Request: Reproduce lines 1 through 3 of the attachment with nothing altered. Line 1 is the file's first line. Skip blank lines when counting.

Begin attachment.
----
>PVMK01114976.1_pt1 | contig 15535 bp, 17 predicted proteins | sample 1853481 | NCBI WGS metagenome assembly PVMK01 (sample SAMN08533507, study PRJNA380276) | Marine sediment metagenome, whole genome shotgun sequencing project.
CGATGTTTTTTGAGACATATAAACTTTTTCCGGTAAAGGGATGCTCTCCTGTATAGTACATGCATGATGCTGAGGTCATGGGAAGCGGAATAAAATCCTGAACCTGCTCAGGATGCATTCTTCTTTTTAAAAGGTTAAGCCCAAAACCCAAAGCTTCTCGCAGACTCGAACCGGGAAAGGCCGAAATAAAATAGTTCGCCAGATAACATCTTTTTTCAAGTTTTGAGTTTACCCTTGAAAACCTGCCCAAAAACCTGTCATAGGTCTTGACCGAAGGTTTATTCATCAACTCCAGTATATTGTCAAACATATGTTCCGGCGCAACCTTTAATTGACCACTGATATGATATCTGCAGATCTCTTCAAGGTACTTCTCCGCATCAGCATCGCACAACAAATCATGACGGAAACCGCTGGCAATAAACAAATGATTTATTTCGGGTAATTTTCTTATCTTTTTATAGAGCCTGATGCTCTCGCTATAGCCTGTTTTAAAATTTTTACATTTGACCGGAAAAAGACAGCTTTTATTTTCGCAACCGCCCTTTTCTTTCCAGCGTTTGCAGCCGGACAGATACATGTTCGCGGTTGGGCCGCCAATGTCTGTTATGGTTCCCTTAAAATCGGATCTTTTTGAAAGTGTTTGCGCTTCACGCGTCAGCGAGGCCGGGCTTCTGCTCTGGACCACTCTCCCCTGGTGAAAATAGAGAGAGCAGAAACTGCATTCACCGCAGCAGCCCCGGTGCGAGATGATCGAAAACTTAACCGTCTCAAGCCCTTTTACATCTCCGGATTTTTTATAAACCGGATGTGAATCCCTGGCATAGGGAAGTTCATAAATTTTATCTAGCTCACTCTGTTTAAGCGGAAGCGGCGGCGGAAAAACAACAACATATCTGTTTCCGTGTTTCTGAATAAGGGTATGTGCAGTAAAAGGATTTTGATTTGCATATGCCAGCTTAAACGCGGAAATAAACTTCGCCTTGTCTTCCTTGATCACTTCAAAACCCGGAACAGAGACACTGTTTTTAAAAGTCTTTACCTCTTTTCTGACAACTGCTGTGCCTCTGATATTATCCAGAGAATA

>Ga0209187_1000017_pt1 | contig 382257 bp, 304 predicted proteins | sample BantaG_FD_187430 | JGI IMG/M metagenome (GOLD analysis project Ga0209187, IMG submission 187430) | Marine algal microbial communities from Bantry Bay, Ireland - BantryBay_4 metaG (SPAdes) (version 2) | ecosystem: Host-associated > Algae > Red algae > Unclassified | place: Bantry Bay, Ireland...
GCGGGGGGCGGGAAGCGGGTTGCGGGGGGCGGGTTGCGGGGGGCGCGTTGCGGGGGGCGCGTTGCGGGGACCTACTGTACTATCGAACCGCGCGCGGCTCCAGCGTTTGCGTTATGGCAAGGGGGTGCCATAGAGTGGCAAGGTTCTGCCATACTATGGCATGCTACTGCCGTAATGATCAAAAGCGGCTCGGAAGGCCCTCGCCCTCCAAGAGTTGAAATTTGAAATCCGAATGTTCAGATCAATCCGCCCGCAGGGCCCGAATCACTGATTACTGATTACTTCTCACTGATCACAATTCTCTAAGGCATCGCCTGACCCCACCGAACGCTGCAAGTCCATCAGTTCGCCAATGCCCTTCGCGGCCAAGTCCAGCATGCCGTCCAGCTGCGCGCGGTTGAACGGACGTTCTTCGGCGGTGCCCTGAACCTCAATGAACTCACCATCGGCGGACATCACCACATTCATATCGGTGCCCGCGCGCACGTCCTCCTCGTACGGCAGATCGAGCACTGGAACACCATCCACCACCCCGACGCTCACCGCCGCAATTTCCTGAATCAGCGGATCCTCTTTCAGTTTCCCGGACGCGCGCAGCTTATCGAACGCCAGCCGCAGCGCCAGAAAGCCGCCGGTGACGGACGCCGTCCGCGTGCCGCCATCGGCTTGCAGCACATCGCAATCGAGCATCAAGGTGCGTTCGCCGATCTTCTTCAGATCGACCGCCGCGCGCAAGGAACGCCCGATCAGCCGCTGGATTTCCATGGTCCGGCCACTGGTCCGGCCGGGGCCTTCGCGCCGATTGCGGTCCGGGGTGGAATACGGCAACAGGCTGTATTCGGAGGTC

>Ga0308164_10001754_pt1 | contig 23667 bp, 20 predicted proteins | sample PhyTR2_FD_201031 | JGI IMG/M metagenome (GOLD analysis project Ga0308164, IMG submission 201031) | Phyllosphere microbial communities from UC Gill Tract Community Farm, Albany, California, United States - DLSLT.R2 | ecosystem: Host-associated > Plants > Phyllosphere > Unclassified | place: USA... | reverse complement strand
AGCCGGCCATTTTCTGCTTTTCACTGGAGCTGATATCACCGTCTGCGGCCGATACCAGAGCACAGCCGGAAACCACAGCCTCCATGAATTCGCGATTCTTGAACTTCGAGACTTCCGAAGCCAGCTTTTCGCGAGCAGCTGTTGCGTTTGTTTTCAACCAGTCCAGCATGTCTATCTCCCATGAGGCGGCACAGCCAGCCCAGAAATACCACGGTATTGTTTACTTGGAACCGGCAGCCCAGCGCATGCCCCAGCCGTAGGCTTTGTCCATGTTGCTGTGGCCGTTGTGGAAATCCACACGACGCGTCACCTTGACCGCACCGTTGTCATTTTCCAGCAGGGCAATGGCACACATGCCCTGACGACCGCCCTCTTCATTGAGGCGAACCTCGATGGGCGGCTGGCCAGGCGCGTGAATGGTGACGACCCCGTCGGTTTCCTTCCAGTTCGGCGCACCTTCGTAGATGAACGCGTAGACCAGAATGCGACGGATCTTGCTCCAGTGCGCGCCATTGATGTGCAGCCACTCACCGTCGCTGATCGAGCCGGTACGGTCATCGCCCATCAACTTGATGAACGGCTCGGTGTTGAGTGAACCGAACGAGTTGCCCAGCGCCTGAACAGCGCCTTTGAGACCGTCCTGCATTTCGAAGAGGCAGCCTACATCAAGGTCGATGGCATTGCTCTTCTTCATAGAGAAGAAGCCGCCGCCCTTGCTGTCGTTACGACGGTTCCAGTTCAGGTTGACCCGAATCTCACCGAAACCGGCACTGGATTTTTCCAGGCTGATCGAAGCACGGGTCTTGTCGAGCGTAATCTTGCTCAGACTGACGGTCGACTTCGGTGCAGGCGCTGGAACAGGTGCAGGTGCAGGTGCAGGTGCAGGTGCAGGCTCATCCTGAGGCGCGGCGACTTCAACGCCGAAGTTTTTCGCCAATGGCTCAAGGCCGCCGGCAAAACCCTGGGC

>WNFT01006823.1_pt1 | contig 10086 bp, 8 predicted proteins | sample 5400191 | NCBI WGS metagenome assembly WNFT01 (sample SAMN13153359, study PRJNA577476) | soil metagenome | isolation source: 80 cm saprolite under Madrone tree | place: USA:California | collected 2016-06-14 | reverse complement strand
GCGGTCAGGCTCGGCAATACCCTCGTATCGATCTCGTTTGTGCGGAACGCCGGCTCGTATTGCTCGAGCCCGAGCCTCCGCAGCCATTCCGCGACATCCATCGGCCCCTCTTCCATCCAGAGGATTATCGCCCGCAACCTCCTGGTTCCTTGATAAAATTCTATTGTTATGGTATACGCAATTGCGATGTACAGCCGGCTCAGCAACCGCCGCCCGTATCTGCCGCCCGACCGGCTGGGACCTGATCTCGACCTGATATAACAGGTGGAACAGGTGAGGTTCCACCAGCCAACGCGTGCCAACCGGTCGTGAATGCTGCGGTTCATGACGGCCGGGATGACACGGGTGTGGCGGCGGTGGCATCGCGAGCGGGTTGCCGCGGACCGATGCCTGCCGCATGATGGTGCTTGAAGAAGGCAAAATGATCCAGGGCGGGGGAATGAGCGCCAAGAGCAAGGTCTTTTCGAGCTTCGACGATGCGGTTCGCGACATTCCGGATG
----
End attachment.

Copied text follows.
>PVMK01114976.1_pt1 | contig 15535 bp, 17 predicted proteins | sample 1853481 | NCBI WGS metagenome assembly PVMK01 (sample SAMN08533507, study PRJNA380276) | Marine sediment metagenome, whole genome shotgun sequencing project.
CGATGTTTTTTGAGACATATAAACTTTTTCCGGTAAAGGGATGCTCTCCTGTATAGTACATGCATGATGCTGAGGTCATGGGAAGCGGAATAAAATCCTGAACCTGCTCAGGATGCATTCTTCTTTTTAAAAGGTTAAGCCCAAAACCCAAAGCTTCTCGCAGACTCGAACCGGGAAAGGCCGAAATAAAATAGTTCGCCAGATAACATCTTTTTTCAAGTTTTGAGTTTACCCTTGAAAACCTGCCCAAAAACCTGTCATAGGTCTTGACCGAAGGTTTATTCATCAACTCCAGTATATTGTCAAACATATGTTCCGGCGCAACCTTTAATTGACCACTGATATGATATCTGCAGATCTCTTCAAGGTACTTCTCCGCATCAGCATCGCACAACAAATCATGACGGAAACCGCTGGCAATAAACAAATGATTTATTTCGGGTAATTTTCTTATCTTTTTATAGAGCCTGATGCTCTCGCTATAGCCTGTTTTAAAATTTTTACATTTGACCGGAAAAAGACAGCTTTTATTTTCGCAACCGCCCTTTTCTTTCCAGCGTTTGCAGCCGGACAGATACATGTTCGCGGTTGGGCCGCCAATGTCTGTTATGGTTCCCTTAAAATCGGATCTTTTTGAAAGTGTTTGCGCTTCACGCGTCAGCGAGGCCGGGCTTCTGCTCTGGACCACTCTCCCCTGGTGAAAATAGAGAGAGCAGAAACTGCATTCACCGCAGCAGCCCCGGTGCGAGATGATCGAAAACTTAACCGTCTCAAGCCCTTTTACATCTCCGGATTTTTTATAAACCGGATGTGAATCCCTGGCATAGGGAAGTTCATAAATTTTATCTAGCTCACTCTGTTTAAGCGGAAGCGGCGGCGGAAAAACAACAACATATCTGTTTCCGTGTTTCTGAATAAGGGTATGTGCAGTAAAAGGATTTTGATTTGCATATGCCAGCTTAAACGCGGAAATAAACTTCGCCTTGTCTTCCTTGATCACTTCAAAACCCGGAACAGAGACACTGTTTTTAAAAGTCTTTACCTCTTTTCTGACAACTGCTGTGCCTCTGATATTATCCAGAGAATA

>Ga0209187_1000017_pt1 | contig 382257 bp, 304 predicted proteins | sample BantaG_FD_187430 | JGI IMG/M metagenome (GOLD analysis project Ga0209187, IMG submission 187430) | Marine algal microbial communities from Bantry Bay, Ireland - BantryBay_4 metaG (SPAdes) (version 2) | ecosystem: Host-associated > Algae > Red algae > Unclassified | place: Bantry Bay, Ireland...